Sens. Amy Klobuchar (D., Minn.) and Ben Ray Luján (D., N.M.) have introduced a bill that would eliminate the immunity from liability for third-party content in section 230 of the Communications Decency Act for social media platforms and other Internet intermediaries with respect to the promotion of health misinformation using an algorithm during a health emergency declared by the secretary of Health and Human Services.
Section 230 creates a safe harbor for interactive computer service providers, such as Facebook or Twitter, to attempt to police third-party content for illegal or otherwise objectionable materials without being treated as the publisher of the content.
The proposed Health Misinformation Act would allow interactive computer service providers to be treated as publishers or speakers of "health misinformation that is created or developed through the interactive computer service during a [declared health emergency] if the provider promotes that health misinformation through an algorithm used by the provider (or similar software functionality), except that this subparagraph shall not apply if that promotion occurs through a neutral mechanism, such as through the use of chronological functionality."
The bill would also direct HHS to issue guidance on what constitutes health misinformation.
"One study found that during the coronavirus pandemic, social media platforms failed to act on 95 percent of coronavirus-related disinformation reported to them. In addition, vaccine hesitancy remains a large threat to public health. A recent poll found two-thirds of people who are not vaccinated against the coronavirus believe common myths about the coronavirus vaccine," according to a press release from Sen. Klobuchar’s office.
Sen. Klobuchar said, "For far too long, online platforms have not done enough to protect the health of Americans. These are some of the biggest, richest companies in the world and they must do more to prevent the spread of deadly vaccine misinformation. Earlier this year, I called on Facebook and Twitter to remove accounts that are responsible for producing the majority of misinformation about the coronavirus [TR Daily, April 19], but we need a long term solution. This legislation will hold online platforms accountable for the spread of health-related misinformation. The coronavirus pandemic has shown us how lethal misinformation can be and it is our responsibility to take action."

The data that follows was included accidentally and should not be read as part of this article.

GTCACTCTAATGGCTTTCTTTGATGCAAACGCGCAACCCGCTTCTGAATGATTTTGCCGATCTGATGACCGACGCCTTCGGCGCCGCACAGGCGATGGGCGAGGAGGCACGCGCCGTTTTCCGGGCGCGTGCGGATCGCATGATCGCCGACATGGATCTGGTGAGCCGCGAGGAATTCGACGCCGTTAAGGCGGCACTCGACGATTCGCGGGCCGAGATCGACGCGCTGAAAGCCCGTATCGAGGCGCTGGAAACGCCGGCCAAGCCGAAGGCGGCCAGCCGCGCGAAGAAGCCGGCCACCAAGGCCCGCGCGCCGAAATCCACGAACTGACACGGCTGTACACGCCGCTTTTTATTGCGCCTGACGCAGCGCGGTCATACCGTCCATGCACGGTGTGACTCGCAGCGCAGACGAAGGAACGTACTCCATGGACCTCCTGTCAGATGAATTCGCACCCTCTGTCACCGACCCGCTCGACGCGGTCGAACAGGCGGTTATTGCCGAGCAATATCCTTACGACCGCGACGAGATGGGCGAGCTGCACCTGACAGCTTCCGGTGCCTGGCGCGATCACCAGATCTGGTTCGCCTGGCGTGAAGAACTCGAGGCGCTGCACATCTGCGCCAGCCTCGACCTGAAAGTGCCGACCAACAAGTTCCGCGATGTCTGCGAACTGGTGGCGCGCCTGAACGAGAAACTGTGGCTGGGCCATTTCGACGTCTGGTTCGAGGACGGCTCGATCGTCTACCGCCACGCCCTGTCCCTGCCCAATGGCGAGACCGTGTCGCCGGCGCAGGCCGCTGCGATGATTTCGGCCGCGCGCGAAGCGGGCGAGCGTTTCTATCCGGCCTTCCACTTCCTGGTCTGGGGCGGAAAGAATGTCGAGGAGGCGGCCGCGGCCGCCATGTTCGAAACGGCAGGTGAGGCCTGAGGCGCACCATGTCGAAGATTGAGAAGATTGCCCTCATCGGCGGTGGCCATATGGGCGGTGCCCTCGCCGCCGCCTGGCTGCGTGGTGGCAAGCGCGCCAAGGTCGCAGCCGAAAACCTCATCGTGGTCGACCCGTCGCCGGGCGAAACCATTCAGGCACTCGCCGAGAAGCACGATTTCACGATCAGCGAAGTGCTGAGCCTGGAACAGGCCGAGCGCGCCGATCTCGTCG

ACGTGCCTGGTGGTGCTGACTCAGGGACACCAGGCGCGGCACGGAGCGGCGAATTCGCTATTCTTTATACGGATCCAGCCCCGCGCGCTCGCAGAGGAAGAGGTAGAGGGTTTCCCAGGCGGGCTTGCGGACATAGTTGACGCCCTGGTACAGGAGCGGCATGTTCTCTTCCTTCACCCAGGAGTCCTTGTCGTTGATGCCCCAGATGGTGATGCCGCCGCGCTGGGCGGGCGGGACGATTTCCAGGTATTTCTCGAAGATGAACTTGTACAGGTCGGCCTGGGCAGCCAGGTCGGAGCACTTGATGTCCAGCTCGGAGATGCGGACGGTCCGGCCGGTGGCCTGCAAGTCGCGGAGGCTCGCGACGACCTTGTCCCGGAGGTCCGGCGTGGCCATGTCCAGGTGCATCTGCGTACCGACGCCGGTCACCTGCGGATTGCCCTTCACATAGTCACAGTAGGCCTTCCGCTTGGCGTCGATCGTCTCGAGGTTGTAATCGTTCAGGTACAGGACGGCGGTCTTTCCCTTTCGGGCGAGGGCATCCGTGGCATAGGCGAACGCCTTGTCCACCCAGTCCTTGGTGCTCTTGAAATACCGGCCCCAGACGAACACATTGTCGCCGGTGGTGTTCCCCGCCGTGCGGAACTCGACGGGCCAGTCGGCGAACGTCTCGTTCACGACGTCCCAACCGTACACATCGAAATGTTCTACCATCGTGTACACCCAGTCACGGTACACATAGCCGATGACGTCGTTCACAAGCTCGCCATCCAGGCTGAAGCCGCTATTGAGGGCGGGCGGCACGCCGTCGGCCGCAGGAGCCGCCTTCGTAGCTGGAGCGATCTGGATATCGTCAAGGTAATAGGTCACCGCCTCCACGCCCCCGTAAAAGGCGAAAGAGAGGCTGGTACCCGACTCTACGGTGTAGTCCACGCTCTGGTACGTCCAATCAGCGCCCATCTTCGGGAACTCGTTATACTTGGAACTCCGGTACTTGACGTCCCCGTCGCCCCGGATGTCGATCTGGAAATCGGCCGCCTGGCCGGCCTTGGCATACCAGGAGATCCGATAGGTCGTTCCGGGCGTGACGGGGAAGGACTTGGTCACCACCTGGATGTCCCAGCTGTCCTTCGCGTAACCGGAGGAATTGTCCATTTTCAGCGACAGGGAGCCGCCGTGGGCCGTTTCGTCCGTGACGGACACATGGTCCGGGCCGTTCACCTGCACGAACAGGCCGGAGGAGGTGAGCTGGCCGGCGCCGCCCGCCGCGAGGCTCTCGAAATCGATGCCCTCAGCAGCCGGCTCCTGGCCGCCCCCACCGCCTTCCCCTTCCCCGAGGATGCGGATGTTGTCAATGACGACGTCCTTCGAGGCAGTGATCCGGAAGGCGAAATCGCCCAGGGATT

Sen. Luján said, "Throughout the COVID-19 pandemic, social media companies like Facebook, Twitter, and YouTube did little while COVID-19 related misinformation spread on their platforms—fueling distrust in public health officials, promoting conspiracy theories, and putting lives at risk. Online platforms must stop the spread of deadly misinformation, and I’m proud to introduce this legislation with Senator Klobuchar to hold these companies accountable. As COVID-19 cases rise among the unvaccinated, so has the amount of misinformation surrounding vaccines on social media. Lives are at stake."
The Internet Association was critical of the bill.
IA President and Chief Executive Officer K. Dane Snowden said, "Content moderation by online platforms has been highly effective at detecting and removing millions of pieces of misinformation throughout the COVID-19 pandemic and the process is continually improving. Since the pandemic began billions of people have turned to online platforms for authoritative and credible information about the virus and the vaccines. Section 230 and the First Amendment empower online platforms to act quickly and stop misinformation as they root it out. Making internet companies susceptible to more lawsuits and legal exposure will only encumber efforts to effectively moderate misinformation and does not address the larger issue of how misinformation proliferates through the entire media ecosystem that also includes broadcast, cable and talk radio." —Lynn Stanton, [email protected]
MainStory: FederalNews Congress InternetIoT Covid19
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